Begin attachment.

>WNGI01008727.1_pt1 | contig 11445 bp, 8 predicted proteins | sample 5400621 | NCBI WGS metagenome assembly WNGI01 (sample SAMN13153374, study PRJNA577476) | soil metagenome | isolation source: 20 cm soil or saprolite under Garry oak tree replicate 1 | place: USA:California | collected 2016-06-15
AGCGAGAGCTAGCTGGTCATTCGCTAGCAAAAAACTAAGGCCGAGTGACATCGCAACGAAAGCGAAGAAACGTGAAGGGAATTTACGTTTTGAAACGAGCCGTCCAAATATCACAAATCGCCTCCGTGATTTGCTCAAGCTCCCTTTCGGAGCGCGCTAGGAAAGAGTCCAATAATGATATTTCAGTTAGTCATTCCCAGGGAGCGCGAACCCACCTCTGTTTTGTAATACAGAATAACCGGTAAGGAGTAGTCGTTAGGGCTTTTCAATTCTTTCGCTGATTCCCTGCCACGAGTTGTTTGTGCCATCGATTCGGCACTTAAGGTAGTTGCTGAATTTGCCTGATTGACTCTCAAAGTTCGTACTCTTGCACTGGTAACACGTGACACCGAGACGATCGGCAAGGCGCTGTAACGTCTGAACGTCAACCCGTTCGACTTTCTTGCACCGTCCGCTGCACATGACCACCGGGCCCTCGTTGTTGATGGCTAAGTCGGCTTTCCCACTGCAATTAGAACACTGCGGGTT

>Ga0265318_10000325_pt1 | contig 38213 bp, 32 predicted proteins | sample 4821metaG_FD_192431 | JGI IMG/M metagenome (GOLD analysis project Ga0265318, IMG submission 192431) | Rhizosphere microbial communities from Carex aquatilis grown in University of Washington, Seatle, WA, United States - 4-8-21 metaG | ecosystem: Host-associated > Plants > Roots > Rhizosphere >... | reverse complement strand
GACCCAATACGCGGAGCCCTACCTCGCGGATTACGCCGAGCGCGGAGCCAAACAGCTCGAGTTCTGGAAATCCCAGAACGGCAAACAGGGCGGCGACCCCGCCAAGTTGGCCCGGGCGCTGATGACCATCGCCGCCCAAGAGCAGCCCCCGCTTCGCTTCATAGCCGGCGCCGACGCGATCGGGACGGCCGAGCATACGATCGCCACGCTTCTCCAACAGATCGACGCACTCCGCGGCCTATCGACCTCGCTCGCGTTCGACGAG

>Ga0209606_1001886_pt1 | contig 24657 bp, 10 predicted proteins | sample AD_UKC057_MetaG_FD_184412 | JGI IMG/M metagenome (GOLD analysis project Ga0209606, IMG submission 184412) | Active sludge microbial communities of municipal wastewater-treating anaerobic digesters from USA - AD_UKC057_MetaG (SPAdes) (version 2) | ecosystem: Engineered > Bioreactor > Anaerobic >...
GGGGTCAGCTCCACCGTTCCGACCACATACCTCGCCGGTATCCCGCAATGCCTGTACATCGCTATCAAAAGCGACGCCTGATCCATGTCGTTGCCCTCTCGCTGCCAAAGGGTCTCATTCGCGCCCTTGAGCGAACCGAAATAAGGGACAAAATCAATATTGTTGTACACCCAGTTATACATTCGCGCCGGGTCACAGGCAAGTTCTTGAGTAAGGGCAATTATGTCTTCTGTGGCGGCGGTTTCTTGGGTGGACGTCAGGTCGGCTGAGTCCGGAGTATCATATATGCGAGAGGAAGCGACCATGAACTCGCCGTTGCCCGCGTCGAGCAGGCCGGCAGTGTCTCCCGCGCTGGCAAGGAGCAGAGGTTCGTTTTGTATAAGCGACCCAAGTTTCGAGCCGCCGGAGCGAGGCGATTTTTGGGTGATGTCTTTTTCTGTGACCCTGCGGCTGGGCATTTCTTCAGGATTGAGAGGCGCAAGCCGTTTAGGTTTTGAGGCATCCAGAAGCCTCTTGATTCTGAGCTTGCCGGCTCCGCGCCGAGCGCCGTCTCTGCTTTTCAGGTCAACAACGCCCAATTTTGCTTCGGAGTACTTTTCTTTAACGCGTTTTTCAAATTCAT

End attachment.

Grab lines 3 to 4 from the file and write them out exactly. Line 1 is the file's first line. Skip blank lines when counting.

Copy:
>Ga0265318_10000325_pt1 | contig 38213 bp, 32 predicted proteins | sample 4821metaG_FD_192431 | JGI IMG/M metagenome (GOLD analysis project Ga0265318, IMG submission 192431) | Rhizosphere microbial communities from Carex aquatilis grown in University of Washington, Seatle, WA, United States - 4-8-21 metaG | ecosystem: Host-associated > Plants > Roots > Rhizosphere >... | reverse complement strand
GACCCAATACGCGGAGCCCTACCTCGCGGATTACGCCGAGCGCGGAGCCAAACAGCTCGAGTTCTGGAAATCCCAGAACGGCAAACAGGGCGGCGACCCCGCCAAGTTGGCCCGGGCGCTGATGACCATCGCCGCCCAAGAGCAGCCCCCGCTTCGCTTCATAGCCGGCGCCGACGCGATCGGGACGGCCGAGCATACGATCGCCACGCTTCTCCAACAGATCGACGCACTCCGCGGCCTATCGACCTCGCTCGCGTTCGACGAG